NHK Ch 3 local broadcast, Jan 13, 2000, 6:14 to 6:19 pm

(All translation by Dave Aldwinckle with help with one sentence from SJ)

ANCHOR: Next, we have the problems brought about by the Otaru onsens refusing entry to foreigners. Re the two bathing facilities in Otaru refusing entry to foreigners, citizens groups including a university instructor have communicated (moushiiremashita) some improvements (kaizen) to the city.

[SCENE: Mylet followed by Aldwinckle, Makishita and Aiuchi, entering a Otaru City Hall conference room, then Aldwinckle with a deep bow presenting the chinjou to a representative of the mayor, a cut to a closeup of the text of the chinjou itself, and closeups of seated Mylet and Aldwinckle nattering with the mayoral rep.]

ANCHOR: The conveyers of the communique were citizens groups including university lecturer David Aldwinckle, an American, of Hokkaido Nanporo-Chou.

In the past, due to Russian bathers doing things like drinking alcohol in the bath room and disturbing the peace, the onsens have refused entry to all foreigners. Calling this "discrimination", Aldwinckle requested improvements from Otaru City, and submitted to Soumubuchou Sakai Yukio an original administrative jourei ordinance to eliminate discrimination and establish punishments.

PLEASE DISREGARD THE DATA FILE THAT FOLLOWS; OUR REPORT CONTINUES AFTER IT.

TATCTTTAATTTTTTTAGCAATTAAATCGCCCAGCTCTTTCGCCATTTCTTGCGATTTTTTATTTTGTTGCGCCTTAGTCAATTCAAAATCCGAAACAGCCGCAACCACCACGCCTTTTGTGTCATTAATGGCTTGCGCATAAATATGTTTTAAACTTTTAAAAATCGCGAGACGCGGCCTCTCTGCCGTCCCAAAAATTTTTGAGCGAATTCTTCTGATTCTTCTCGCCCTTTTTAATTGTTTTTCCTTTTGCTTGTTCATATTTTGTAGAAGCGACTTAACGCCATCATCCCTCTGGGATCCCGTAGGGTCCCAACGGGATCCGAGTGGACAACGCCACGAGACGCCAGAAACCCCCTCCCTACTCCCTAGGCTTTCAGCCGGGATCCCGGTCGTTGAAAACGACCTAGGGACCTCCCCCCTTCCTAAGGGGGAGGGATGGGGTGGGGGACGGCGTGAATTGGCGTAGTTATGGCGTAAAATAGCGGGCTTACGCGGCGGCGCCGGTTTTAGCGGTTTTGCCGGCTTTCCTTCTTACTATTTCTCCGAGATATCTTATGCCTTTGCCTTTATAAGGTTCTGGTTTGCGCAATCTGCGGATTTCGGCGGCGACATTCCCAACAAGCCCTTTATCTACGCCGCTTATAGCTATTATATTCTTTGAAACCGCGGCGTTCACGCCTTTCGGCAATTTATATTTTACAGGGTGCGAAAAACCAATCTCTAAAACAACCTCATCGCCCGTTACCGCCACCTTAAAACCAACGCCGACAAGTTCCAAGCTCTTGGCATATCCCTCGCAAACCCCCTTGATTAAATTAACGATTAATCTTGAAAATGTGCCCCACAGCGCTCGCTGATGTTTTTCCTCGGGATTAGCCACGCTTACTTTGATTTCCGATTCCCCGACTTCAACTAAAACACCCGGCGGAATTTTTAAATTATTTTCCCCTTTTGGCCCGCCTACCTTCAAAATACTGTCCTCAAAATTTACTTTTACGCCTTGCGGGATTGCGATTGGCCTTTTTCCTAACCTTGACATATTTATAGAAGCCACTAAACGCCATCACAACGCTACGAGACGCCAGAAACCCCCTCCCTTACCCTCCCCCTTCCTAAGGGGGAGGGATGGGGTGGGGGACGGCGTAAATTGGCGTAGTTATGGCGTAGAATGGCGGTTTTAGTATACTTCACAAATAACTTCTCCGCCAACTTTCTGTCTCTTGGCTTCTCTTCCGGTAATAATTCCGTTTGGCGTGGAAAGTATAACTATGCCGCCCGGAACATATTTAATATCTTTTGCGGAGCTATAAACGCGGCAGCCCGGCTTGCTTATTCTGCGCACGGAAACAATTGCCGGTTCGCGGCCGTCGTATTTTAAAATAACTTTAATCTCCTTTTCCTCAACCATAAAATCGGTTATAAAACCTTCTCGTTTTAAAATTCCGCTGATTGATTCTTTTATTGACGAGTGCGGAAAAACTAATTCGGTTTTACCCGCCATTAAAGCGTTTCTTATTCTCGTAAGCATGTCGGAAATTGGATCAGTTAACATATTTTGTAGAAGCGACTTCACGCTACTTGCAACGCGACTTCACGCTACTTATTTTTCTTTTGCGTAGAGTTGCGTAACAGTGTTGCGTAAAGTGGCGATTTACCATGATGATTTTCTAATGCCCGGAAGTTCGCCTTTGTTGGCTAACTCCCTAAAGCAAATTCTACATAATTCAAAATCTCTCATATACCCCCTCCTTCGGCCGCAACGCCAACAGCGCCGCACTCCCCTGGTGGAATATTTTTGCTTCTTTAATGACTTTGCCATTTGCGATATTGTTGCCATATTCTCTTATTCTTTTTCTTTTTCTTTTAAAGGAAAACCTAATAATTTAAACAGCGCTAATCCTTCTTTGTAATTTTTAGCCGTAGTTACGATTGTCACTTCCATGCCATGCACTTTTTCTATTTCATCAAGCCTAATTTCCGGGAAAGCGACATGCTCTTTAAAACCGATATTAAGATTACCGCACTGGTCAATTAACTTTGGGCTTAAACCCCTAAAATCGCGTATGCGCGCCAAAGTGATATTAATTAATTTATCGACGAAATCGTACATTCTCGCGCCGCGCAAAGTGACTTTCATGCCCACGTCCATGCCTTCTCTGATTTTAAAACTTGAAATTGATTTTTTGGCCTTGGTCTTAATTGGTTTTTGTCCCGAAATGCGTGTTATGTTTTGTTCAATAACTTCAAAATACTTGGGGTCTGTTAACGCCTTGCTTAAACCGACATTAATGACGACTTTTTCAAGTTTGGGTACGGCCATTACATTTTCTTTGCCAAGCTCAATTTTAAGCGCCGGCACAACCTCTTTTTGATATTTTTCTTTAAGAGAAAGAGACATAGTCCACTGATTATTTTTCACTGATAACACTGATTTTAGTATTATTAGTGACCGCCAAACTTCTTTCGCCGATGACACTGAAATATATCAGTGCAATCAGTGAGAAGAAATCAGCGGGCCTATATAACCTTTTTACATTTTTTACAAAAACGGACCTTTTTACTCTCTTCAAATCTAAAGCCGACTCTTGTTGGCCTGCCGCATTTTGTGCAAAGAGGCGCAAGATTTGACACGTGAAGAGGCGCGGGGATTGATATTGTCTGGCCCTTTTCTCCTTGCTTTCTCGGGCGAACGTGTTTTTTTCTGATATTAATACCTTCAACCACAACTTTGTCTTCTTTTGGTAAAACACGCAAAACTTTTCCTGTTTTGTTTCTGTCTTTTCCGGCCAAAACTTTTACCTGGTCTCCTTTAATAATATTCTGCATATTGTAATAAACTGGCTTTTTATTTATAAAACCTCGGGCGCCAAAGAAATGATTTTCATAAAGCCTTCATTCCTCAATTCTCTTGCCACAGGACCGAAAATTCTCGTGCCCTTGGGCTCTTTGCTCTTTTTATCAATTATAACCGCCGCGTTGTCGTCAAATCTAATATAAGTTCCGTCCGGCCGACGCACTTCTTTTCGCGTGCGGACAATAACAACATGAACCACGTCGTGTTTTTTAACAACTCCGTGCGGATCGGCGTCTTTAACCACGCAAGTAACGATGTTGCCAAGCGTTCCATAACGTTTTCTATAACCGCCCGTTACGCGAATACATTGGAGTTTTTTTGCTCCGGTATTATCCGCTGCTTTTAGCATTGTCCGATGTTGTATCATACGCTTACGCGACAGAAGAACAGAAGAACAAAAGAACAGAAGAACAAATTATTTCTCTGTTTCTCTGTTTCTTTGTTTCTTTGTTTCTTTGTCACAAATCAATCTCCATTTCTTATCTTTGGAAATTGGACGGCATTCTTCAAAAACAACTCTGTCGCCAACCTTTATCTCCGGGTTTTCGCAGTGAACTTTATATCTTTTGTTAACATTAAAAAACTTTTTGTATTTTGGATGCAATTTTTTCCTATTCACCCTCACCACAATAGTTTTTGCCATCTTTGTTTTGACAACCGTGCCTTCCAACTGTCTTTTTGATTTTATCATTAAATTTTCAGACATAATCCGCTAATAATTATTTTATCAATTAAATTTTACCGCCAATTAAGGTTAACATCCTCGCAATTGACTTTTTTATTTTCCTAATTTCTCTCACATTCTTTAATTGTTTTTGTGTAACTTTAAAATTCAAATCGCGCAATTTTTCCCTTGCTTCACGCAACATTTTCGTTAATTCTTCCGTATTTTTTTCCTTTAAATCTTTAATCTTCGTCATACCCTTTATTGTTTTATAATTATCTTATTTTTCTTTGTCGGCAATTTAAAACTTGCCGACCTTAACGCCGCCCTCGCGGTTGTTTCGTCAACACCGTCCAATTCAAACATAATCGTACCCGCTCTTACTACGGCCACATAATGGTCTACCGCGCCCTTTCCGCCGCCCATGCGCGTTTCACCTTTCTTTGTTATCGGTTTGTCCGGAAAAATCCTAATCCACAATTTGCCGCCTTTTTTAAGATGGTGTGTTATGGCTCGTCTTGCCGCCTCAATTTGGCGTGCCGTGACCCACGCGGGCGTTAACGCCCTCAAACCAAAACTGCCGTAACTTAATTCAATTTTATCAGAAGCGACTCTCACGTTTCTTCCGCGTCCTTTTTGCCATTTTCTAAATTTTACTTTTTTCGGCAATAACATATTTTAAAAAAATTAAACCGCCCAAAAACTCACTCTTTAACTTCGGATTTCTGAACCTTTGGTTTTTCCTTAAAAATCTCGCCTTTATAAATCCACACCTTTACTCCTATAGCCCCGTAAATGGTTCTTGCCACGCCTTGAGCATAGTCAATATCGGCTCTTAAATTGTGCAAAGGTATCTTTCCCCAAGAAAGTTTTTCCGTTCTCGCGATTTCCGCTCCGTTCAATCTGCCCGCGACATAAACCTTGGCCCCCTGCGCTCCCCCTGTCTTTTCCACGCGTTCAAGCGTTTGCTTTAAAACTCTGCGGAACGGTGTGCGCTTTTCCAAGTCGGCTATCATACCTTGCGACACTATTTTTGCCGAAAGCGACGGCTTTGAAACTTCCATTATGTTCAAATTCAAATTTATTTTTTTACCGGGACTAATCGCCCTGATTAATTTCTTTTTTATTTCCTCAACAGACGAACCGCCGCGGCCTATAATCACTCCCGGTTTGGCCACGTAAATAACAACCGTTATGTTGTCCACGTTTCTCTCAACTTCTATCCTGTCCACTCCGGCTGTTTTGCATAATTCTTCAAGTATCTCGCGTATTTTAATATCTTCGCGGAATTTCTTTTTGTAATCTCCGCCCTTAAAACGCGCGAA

ALDWINCKLE [one of those eight takes]: This is a clear violation of international treaty. Japan is also a signatory to the Convention on Racial Discrimination, so Otaru should also be aware of that. That is why we made our request (yousei).

ANCHOR: This problem does not just affect foreigners--it also affects regular citizens (ippan shimin). From Sapporo NHK we have a report from Ishii Ken.

[SCENE: Establishing shot outside onsen Osupa, then a closeup of the JAPANESE ONLY sign.]

ANNOUNCER: Two large onsen establisments in Otaru refuse foreigners. One has been doing this from six years ago, the other from the day it opened two years ago, putting up signs "limited to Japanese" and refusing all foreigners.

EXCHANGE STUDENT FROM FRANCE: I think this is racial discrimination.

EXCHANGE STUDENT FROM GERMANY: Otaru gets a very bad reputation because of two onsens.